on June 24, 2010
Linda Rae Blair has an innate talent for drawing you into her stories. She has a way of pulling you into the lives of each character and not letting you go. Intersections is a trilogy of stories where the lives of each main character intersect with the others at some point.
First we meet Katherine, a young girl who has the only life she knows ripped away from her and is plunged unwittingly into a corrupt world. She grows up without a true family, but as many people know, friends can be closer than family. We follow her from the time she is three until she is a young adult, and it is a rather exciting journey to follow.
Secondly we meet Claire; introduced briefly in the first story as a mentor for one of the characters, here we delve more deeply into her life. An extraordinarily strong and determined woman, she is an icon for all women who struggle to cope with the stresses and pain of life.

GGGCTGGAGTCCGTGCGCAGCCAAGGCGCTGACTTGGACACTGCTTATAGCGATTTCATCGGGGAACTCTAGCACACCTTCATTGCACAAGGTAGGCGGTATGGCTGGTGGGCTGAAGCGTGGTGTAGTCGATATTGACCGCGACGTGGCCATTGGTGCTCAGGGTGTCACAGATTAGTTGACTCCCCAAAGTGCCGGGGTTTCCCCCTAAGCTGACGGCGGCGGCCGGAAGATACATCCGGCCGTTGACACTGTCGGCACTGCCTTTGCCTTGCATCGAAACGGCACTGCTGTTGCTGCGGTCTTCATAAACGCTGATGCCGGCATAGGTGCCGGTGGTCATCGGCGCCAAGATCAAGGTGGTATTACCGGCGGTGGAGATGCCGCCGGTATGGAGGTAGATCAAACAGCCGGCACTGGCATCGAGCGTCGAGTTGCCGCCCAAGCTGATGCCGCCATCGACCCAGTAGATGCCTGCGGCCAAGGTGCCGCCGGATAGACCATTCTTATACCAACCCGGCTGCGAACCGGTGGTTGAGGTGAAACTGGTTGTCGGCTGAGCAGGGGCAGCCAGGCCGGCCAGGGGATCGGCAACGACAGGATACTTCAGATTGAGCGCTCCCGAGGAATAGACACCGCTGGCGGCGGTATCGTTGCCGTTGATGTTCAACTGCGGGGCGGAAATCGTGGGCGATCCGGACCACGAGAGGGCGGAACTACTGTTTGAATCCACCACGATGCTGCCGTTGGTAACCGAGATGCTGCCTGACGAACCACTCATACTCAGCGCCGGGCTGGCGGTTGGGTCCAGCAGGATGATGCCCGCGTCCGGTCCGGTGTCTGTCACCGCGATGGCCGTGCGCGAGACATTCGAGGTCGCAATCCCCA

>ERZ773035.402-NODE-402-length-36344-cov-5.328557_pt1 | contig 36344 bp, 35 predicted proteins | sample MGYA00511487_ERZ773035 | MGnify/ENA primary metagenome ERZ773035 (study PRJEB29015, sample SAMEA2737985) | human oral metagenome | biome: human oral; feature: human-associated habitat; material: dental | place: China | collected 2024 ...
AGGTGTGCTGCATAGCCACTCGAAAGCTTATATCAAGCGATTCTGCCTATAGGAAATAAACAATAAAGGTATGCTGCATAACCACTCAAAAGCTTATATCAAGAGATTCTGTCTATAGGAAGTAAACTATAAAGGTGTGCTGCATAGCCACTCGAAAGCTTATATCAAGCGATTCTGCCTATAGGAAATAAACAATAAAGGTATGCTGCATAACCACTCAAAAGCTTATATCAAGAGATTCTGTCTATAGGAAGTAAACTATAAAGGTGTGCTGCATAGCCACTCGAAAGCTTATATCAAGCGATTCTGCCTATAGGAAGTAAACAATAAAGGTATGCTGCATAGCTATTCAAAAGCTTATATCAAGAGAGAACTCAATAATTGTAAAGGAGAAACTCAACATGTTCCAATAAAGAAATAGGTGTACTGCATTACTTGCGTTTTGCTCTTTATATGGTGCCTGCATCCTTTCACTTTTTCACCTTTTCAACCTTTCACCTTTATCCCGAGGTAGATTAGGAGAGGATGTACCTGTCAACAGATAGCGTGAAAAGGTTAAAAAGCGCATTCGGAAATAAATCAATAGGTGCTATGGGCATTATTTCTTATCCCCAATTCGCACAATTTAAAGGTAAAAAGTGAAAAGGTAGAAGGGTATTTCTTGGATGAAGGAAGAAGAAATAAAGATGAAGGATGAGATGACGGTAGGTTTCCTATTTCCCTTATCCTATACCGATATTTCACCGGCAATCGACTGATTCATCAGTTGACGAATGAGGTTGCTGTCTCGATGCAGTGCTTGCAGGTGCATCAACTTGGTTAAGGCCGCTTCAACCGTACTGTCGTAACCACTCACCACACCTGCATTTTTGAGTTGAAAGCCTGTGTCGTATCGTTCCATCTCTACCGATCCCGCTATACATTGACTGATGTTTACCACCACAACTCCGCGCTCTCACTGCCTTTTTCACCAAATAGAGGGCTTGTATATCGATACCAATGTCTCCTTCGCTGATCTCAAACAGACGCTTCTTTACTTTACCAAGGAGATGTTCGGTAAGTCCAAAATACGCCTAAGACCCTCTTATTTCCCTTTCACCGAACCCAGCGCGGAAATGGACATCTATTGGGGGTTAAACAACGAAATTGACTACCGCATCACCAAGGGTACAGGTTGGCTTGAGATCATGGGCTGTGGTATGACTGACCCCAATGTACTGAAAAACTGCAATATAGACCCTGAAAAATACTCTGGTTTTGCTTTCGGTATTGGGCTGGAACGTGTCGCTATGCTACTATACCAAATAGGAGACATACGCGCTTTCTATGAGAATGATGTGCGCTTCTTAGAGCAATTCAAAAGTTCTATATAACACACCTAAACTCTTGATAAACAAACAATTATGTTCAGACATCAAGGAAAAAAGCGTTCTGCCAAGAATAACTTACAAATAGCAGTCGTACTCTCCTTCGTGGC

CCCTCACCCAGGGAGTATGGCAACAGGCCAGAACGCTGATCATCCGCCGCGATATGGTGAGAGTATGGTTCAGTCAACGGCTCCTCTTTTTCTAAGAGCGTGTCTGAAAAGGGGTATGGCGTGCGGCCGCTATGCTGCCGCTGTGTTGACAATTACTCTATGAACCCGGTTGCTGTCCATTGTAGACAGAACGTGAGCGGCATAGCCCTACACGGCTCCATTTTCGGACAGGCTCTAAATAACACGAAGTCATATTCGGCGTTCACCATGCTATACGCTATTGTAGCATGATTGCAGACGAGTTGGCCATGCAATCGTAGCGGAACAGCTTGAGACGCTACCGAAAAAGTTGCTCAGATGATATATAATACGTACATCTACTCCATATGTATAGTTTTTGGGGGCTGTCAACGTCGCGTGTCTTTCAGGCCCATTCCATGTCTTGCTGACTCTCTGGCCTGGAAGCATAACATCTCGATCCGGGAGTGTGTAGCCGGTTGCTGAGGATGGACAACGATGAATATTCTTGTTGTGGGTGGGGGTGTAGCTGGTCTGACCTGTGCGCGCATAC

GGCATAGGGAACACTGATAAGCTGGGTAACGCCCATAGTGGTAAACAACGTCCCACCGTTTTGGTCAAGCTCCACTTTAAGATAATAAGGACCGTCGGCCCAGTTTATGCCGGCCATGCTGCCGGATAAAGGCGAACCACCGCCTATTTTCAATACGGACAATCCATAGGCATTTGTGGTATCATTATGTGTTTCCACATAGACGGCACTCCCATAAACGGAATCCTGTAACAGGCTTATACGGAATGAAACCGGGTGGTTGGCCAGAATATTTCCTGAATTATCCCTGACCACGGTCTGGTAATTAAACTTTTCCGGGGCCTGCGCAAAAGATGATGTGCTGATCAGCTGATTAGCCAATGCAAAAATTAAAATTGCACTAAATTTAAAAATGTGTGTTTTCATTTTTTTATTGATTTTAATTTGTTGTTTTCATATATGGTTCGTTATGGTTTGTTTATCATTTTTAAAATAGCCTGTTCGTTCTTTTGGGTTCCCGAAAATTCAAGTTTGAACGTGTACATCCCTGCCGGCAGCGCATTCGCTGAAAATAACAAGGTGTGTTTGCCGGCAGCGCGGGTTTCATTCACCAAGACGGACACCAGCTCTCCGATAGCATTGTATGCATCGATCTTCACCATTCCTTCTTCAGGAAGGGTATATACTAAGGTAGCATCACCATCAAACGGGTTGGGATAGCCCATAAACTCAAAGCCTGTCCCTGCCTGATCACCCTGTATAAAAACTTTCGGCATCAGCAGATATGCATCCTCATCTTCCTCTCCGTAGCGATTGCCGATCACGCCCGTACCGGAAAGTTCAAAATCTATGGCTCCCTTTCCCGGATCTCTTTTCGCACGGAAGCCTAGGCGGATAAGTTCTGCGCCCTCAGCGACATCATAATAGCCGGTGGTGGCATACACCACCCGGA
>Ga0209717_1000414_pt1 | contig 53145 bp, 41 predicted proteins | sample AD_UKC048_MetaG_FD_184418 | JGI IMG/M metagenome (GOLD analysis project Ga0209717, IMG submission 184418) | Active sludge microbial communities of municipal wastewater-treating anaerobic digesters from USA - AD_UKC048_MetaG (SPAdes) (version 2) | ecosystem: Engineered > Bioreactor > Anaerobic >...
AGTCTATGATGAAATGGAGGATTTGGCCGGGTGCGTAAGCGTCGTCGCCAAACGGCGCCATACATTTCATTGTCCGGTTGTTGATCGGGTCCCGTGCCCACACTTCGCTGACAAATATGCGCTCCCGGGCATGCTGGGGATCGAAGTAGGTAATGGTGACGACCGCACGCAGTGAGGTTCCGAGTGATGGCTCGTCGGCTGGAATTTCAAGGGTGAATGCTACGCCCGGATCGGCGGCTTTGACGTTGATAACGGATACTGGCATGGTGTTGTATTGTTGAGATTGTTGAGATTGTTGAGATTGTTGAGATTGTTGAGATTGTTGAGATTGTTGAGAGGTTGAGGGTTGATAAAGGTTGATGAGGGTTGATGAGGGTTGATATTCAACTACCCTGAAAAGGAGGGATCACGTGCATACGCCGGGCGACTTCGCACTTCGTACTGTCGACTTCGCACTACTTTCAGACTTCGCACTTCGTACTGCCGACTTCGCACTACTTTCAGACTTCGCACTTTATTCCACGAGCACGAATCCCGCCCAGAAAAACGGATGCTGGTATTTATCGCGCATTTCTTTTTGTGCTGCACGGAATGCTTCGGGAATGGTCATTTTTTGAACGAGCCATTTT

Lastly, we follow the story of the man Claire falls in love with.
My only qualm with the stories is the same as I have with any romance; it can makes a person feel lonely, and long for that amazing feeling of intense and forever fairytale love.
Mystery and suspense romance are generally not my first choice for reading material, but after enjoying Elusive, I decided to give Intersections a go. I have enjoyed this book as much as the first, and will continue to read Blair's contributions to the literary world.
- New Bridge to Lyndesfarne
on March 02, 2011